When this infant raccoon was brought into Wild Things Sanctuary here in Ithaca, NY, the rehabilitator did not know if he would survive. Only a few weeks old, one ear caked with blood, he had likely fallen from a nest cavity and been abandoned by the mother.
Getting this little guy to drink from a bottle was going to be a real challenge. Usually the mother will lie on her side or back while the young ones nurse. Eventually she will sit up and hold them up to her teats. Victoria found that by gently rubbing the little one’s back she could induce him to purr. Then he would begin to suckle.
In the following recording, you first hear him purr. Then, after a few seconds, the sound of suckling; he is ready to take the nipple in his mouth … and drain the bottle!
DPurring sounds of a captive baby raccoon at Wild Things Sanctuary in Ithaca, New York. Recorded by Bob McGuire on July 5, 2010
In the background you can hear the calls of several other orphan raccoons. They have just finished a lunch of puppy chow, special raccoon formula, grapes, and yogurt, and are roaming around their enclosure before settling down for a nap. Raccoons are not usually weaned until they are about 12 weeks old. At that point they begin to leave the nest cavity to forage on their own. They will eat almost anything, from grubs and worms, crayfish, wild fruit, small animals, to whatever humans throw in a dumpster.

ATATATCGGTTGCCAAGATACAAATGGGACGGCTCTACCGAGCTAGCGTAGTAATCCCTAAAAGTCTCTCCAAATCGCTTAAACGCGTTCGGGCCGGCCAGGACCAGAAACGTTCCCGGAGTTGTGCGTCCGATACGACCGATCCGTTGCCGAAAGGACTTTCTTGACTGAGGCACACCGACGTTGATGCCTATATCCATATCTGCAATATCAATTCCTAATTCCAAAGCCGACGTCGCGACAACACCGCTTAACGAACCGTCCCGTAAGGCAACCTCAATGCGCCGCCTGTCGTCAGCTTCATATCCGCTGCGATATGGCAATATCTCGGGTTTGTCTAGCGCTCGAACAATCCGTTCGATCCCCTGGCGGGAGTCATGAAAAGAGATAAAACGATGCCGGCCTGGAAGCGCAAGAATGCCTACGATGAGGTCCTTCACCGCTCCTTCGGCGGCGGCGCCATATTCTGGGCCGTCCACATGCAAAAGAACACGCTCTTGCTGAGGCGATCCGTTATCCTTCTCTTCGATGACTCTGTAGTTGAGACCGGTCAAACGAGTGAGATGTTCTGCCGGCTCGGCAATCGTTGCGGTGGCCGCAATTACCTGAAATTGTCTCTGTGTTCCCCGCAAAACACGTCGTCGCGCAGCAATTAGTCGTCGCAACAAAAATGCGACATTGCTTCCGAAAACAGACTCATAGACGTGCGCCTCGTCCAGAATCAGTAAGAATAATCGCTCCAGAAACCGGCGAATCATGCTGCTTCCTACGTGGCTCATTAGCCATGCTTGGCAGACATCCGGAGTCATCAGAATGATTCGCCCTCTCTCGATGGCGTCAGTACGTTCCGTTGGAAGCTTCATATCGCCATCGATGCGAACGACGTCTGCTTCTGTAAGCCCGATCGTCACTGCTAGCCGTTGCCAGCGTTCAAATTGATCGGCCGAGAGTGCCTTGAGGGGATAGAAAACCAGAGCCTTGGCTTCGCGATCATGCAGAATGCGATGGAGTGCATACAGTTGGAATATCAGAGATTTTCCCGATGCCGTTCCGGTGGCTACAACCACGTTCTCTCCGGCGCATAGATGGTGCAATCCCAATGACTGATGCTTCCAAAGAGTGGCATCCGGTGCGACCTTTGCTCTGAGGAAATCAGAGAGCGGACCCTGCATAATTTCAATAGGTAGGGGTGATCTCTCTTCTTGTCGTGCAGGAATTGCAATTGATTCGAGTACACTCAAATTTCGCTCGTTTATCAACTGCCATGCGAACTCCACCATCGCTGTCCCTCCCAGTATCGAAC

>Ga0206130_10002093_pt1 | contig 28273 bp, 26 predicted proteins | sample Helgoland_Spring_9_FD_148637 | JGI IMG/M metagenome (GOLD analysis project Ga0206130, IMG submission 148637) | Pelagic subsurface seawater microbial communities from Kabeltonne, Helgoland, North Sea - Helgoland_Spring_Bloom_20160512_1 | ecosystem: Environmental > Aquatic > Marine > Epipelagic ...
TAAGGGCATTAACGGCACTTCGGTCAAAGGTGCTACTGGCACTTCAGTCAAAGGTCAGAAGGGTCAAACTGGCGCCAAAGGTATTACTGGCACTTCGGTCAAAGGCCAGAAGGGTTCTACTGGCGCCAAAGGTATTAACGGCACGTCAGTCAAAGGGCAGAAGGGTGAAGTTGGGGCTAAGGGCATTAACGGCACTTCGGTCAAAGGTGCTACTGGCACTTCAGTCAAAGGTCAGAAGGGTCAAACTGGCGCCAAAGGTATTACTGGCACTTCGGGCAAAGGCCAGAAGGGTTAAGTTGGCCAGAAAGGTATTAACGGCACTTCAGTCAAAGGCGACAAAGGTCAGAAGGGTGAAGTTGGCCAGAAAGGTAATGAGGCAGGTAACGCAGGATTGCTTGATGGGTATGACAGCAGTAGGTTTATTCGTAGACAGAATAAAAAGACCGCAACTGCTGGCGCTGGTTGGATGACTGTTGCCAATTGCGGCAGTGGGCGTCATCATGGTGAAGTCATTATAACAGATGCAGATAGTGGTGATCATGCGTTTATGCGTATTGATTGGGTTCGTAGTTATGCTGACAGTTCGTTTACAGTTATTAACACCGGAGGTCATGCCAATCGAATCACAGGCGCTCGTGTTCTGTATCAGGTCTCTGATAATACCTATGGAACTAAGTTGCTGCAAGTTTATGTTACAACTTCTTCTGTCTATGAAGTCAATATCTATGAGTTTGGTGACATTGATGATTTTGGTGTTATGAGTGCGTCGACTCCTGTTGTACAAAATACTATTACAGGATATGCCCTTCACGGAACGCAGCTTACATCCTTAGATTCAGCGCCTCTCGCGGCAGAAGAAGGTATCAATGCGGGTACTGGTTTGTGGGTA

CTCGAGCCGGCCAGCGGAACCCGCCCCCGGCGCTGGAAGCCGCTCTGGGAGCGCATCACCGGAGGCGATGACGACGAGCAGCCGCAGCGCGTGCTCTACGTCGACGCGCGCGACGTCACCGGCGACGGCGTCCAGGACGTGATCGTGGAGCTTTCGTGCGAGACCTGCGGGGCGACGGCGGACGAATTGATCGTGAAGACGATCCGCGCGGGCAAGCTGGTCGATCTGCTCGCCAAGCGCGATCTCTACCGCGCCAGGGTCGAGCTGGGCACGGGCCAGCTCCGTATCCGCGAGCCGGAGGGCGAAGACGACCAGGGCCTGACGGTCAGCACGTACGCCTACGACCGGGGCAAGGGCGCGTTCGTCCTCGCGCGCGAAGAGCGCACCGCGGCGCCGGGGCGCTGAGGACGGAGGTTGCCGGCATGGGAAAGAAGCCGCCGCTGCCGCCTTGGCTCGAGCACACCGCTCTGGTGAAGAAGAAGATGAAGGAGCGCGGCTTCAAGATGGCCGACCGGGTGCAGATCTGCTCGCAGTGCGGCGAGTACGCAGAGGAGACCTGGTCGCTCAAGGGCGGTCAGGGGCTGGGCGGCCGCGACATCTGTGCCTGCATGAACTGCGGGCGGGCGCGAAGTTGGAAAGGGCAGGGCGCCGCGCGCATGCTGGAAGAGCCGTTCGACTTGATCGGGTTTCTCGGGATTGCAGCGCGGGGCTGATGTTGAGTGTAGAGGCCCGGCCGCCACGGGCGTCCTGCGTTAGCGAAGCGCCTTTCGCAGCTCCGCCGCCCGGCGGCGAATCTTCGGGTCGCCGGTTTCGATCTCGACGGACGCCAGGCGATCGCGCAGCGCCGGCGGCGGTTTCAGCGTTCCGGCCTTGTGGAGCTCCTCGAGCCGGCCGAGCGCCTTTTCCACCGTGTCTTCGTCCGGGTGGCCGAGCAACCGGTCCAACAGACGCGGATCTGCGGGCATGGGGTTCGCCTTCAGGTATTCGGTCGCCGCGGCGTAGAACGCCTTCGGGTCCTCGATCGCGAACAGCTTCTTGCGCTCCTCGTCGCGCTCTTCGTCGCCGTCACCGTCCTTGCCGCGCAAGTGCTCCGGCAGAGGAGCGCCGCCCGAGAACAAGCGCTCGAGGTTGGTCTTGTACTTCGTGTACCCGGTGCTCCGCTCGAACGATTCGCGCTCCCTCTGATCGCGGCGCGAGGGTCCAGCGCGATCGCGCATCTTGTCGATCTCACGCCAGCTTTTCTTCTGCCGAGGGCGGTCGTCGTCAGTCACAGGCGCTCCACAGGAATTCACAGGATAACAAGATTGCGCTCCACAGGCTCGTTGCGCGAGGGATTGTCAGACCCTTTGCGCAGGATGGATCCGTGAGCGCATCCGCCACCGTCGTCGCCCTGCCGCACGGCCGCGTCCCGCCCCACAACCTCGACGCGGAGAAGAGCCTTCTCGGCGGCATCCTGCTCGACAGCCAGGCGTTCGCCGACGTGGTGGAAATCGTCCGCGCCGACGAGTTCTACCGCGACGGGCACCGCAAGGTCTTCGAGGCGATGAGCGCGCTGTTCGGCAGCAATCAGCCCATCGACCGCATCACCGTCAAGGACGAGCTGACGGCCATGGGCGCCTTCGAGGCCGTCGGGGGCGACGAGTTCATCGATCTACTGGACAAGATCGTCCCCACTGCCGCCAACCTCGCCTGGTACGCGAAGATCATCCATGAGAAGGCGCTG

Raccoons are known to make a variety of sounds including growls, hisses, and screams made during encounters with rivals and other animals; playfull whistles; “chitters” and quiet purrs. Both mothers and infants will purr. It seems to be a way of strengthening the bond between them. I cannot help think about the purring of our cats here at home – a sure sign of contentment.